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Extra info for A Henry Fielding Companion
FIELDING, Beatrice. See Fielding, Henry: siblings. FIELDING, Catharine. See Fielding, Henry: siblings. FIELDING, Charlotte Cradock (d. 1744), HF’s ﬁrst wife. Little is known of Charlotte or her family. With her sisters Mary Penelope (d. 1729) and Catherine, who for a time was her rival for HF’s attentions, she lived with her mother, Elizabeth, from 1714 to 1733 at Salisbury, in a substantial house adjacent to St. Anne’s Gate in the cathedral Close. Directly across the way was the handsome Palladian house of James Harris, now called Malmesbury House.
On the death of Mrs. Cottington, her godmother, in December 1739 Catharine inherited a substantial estate that enabled her to come to the ﬁnancial aid of both HF and her father: she provided her father with a house, also in Princes Court, until he was conﬁned for debt in November 1740; and in March 1741, by acting as security for HF’s debts, she rescued him from a bailiff’s sponging house. In October 1748 all “the sisterhood” were sharing a house in Duke Street, Westminster, near the House of Commons (see Letter 112).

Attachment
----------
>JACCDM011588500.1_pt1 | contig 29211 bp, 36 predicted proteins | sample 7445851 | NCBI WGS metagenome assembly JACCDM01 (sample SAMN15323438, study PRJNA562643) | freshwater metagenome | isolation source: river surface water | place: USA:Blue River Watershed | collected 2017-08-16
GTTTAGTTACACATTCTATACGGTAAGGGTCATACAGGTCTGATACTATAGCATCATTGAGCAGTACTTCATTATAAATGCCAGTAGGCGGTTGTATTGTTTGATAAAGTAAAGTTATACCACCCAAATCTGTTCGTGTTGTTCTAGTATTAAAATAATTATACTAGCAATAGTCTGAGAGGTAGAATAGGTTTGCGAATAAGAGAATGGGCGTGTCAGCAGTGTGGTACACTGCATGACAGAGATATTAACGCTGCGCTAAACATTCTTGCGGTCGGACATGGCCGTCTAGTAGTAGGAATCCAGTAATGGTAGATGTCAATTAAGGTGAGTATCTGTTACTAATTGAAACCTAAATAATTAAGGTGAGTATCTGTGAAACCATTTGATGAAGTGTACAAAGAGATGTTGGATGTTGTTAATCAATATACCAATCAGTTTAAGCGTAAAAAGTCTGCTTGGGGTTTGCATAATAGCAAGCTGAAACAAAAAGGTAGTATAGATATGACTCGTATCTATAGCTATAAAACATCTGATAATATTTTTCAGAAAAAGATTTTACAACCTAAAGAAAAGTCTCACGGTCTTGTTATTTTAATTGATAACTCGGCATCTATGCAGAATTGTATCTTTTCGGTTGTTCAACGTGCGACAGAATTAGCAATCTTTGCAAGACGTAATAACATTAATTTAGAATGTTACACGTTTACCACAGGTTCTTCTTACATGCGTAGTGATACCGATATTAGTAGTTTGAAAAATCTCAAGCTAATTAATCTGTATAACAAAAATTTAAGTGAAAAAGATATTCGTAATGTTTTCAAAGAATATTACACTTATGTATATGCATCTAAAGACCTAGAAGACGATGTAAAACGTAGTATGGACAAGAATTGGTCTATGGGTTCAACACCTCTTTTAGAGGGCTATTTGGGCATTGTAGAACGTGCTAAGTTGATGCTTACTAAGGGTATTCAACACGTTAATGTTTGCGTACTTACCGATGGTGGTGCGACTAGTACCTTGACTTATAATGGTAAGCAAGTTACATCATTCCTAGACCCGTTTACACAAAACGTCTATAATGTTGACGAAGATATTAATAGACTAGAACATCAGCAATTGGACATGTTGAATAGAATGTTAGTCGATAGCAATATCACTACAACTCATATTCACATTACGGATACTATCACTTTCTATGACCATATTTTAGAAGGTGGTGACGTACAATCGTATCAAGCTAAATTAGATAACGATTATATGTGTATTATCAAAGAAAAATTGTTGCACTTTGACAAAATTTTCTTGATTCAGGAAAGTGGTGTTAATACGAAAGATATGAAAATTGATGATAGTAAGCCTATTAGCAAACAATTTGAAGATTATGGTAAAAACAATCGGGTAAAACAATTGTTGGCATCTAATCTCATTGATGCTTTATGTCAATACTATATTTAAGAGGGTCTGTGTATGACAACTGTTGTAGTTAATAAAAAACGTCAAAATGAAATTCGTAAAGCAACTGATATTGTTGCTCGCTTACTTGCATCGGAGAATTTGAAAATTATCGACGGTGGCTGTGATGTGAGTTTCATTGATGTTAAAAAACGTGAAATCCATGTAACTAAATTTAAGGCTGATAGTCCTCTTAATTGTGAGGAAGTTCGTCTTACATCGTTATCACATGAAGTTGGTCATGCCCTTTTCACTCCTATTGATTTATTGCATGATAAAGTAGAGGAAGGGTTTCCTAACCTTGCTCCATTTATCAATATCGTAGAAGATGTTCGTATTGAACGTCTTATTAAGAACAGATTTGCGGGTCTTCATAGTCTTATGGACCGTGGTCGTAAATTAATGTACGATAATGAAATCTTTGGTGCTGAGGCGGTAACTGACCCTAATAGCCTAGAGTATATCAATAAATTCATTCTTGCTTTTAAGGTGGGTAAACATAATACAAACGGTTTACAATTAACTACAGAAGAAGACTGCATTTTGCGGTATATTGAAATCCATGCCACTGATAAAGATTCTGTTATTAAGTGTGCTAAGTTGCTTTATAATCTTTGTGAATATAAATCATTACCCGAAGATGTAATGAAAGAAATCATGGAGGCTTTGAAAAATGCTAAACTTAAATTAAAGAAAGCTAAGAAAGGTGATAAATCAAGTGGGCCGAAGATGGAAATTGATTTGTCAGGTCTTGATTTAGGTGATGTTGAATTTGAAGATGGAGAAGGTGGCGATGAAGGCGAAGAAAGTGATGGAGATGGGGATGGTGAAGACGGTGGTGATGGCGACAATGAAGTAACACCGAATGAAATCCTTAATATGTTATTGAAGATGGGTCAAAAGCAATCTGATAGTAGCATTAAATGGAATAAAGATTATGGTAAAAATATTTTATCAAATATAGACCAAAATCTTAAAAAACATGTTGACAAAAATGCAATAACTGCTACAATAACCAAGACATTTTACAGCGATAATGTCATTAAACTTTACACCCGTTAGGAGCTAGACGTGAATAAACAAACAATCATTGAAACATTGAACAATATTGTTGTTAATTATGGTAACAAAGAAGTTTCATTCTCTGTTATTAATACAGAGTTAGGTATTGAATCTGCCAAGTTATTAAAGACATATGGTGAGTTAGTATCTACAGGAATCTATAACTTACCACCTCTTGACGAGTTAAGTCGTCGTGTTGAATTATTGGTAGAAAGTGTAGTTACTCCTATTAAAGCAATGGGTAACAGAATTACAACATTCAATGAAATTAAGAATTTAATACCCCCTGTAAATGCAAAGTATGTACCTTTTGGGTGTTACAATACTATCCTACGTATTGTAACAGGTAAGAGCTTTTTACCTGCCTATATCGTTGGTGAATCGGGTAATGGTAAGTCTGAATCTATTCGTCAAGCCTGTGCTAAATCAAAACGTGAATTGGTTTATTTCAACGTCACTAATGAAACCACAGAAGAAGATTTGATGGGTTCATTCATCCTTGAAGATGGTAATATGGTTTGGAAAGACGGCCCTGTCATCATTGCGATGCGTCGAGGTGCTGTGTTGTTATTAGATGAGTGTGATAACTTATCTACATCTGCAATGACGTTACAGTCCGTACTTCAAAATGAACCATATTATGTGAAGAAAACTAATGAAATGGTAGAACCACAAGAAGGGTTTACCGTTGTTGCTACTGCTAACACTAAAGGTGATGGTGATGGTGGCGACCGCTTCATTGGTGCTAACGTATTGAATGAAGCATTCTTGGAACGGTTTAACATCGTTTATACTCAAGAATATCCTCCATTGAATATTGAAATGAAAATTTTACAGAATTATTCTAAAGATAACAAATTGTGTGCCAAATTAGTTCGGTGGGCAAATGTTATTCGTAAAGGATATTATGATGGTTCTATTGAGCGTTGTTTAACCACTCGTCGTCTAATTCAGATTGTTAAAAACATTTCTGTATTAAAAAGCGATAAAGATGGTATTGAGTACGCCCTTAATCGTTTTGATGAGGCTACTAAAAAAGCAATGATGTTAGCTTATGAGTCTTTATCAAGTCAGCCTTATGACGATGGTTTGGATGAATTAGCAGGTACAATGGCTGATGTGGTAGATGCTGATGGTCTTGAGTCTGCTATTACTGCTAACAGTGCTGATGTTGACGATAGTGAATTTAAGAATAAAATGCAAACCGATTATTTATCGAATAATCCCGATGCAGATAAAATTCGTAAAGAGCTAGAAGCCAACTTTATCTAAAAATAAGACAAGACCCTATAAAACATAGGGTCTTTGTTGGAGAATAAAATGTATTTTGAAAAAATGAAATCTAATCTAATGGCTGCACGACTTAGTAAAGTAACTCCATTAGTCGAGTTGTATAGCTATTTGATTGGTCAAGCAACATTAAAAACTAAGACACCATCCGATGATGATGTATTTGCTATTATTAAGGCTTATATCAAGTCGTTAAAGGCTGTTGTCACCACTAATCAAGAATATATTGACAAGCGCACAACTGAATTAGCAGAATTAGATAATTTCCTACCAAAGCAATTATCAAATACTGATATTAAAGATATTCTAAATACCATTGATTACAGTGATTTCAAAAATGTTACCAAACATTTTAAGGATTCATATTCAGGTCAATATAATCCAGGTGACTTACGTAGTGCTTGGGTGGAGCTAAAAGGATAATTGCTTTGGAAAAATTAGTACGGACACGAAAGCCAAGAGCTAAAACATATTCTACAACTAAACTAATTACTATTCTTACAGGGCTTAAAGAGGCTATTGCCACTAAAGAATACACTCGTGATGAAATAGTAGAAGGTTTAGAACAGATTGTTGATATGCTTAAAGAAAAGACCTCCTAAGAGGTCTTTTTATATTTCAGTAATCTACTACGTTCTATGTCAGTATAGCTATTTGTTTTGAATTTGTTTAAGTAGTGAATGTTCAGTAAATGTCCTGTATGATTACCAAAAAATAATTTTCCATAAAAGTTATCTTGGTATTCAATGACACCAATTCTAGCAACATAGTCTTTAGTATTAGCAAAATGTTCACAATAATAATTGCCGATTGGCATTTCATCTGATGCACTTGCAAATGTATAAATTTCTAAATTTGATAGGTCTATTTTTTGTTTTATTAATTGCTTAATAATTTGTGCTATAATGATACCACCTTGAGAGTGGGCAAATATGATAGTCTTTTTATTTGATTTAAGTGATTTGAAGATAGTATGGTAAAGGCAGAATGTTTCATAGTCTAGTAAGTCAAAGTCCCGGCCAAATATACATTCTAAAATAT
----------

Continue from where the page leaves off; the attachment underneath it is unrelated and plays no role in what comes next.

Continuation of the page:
Their relationship remained cordial. Henry Gould (1711–94), Davidge Gould’s son and HF’s ﬁrst cousin. Like so many others in the family, he was a lawyer—indeed he became extremely distinguished in the profession, rising by degrees from king’s counsel (1754) to sergeant and Baron of the Exchequer (1761) to Judge of the Court of Common Pleas (1763). HF and Henry Gould were very close, and in 1748, upon a false report of his cousin’s death, HF wrote his obituary in The Jacobite’s Journal (20 August 1748), praising him for his great abilities and knowledge of the law.